“You have this big chunk of limestone, and this big, big press, a bunch of toxic chemicals, and all of this technical knowledge that isn't available to most people because you can only get it through education, literature that’s behind a paywall, or word of mouth,” she explains. “I don't think that's reasonable if we want to see this medium continue on into the future.” 

Westbrook’s solution: developing a curriculum to teach lithography techniques to other artists through a streaming workshop—a task she managed alongside her education. Over 100 people from around the world joined her first workshop to learn about tusche wash, an advanced lithography technique. Through step-by-step demonstrations, she showed how to prepare the materials and control the chemical reactions to achieve the desired results.

an art print of a bird with long, spindly legs

(above): "Empty Escape from Restless Fatigue," a three-run, five-color lithograph by Katherine Westbrook (image courtesy of the artist)

(below): One-color lithograph created by Katherine Westbrook using subtractive techniques (image courtesy of the artist)

a print of reeds

The opportunity to share her knowledge and answer questions from the art community resonated deeply with Westbrook. While she plans to continue printing in her own studio, she’s also determined to keep widening the sphere of understanding and engagement by leading classes or workshops that help people meet lithography where they are.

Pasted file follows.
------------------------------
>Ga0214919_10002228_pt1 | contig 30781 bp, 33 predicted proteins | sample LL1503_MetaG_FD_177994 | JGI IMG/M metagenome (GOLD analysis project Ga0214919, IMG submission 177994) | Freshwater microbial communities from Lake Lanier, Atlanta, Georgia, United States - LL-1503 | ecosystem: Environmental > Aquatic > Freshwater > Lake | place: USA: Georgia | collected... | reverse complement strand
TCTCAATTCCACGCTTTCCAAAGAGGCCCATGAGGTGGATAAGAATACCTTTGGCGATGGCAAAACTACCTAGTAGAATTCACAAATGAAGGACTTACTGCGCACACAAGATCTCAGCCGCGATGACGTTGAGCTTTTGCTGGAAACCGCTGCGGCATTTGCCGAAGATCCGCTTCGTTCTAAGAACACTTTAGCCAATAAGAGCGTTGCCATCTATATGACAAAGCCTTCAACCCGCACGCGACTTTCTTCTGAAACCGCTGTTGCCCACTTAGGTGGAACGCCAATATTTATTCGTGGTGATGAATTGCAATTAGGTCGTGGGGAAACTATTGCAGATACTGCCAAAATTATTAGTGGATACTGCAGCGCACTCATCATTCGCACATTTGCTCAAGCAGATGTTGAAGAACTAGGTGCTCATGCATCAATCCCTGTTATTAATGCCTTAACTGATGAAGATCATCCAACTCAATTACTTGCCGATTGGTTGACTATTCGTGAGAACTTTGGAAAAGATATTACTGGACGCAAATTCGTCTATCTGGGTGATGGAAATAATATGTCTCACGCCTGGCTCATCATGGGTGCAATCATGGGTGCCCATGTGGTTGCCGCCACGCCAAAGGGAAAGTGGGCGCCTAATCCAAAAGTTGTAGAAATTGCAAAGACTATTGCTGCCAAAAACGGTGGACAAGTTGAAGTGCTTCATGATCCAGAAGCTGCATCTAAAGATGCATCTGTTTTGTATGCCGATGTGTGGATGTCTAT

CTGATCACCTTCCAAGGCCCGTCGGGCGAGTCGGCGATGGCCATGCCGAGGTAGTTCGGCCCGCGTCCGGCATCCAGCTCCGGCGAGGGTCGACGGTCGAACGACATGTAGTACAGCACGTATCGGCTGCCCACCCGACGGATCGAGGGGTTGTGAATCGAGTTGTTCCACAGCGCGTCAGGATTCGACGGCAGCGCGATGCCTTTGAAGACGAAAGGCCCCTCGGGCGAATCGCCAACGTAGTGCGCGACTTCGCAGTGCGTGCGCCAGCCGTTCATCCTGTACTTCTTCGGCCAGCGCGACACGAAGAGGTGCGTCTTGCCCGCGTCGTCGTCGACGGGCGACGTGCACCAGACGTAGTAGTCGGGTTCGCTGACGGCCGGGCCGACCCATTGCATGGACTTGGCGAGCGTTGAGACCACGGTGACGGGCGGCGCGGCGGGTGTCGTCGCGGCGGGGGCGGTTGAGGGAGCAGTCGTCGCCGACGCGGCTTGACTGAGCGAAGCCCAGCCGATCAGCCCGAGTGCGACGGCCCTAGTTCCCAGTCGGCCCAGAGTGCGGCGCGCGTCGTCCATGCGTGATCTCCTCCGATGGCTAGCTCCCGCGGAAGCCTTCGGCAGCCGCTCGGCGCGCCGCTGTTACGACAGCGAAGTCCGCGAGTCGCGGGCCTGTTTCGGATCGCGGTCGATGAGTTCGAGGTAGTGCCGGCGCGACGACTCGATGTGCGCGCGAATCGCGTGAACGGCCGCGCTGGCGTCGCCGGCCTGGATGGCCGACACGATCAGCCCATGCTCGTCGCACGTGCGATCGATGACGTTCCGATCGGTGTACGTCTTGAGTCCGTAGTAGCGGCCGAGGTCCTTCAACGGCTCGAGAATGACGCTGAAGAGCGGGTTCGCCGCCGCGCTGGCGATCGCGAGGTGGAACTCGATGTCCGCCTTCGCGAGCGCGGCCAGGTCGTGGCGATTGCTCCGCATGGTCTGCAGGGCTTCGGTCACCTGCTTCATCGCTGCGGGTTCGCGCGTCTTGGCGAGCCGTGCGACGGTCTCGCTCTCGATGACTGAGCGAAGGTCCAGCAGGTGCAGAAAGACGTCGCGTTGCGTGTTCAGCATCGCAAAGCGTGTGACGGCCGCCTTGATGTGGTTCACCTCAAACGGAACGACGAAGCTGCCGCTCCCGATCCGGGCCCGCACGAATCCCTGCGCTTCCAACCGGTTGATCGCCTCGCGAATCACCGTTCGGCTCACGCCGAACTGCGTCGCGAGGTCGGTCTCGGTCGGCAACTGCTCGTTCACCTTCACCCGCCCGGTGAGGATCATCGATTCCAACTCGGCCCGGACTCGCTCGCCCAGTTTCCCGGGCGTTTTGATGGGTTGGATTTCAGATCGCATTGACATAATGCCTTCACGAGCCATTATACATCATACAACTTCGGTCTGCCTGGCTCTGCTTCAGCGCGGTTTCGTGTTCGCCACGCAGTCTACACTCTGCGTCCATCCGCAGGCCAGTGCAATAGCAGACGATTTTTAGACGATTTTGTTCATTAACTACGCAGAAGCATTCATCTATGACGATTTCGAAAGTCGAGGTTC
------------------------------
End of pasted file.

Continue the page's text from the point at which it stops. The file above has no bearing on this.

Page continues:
That spark she feels from connecting with other people, whether they’re established artists or just beginners, is something that will continue to shape Westbrook’s career. She’s currently establishing a lithography practice and workshop at San Jose, Calif.-based art studio Visual Philosophy that she hopes to use as a platform for her creative and educational pursuits.

“Knowing that I can do way more than what I could even a year ago--I don't want to keep this knowledge to myself,” Westbrook says. “I want to continue to spread it, and we have a whole new world of opportunity in front of us when it comes to how to do that.”


From KCAD to Tamarind to collaborations with the wider world, you can learn more about Katherine Westbrook and her work at eastcreekpress.net or @eastcreekpress on Instagram.